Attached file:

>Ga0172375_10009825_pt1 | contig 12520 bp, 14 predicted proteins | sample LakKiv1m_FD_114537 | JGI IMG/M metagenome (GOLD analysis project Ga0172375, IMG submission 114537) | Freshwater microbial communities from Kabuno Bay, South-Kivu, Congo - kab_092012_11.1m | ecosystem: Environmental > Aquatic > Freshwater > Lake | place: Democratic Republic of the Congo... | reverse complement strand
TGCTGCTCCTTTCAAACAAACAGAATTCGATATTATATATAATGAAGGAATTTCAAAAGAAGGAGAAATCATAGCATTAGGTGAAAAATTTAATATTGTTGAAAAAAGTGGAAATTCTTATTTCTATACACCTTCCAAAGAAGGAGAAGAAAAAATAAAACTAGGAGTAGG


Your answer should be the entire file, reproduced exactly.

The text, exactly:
>Ga0172375_10009825_pt1 | contig 12520 bp, 14 predicted proteins | sample LakKiv1m_FD_114537 | JGI IMG/M metagenome (GOLD analysis project Ga0172375, IMG submission 114537) | Freshwater microbial communities from Kabuno Bay, South-Kivu, Congo - kab_092012_11.1m | ecosystem: Environmental > Aquatic > Freshwater > Lake | place: Democratic Republic of the Congo... | reverse complement strand
TGCTGCTCCTTTCAAACAAACAGAATTCGATATTATATATAATGAAGGAATTTCAAAAGAAGGAGAAATCATAGCATTAGGTGAAAAATTTAATATTGTTGAAAAAAGTGGAAATTCTTATTTCTATACACCTTCCAAAGAAGGAGAAGAAAAAATAAAACTAGGAGTAGG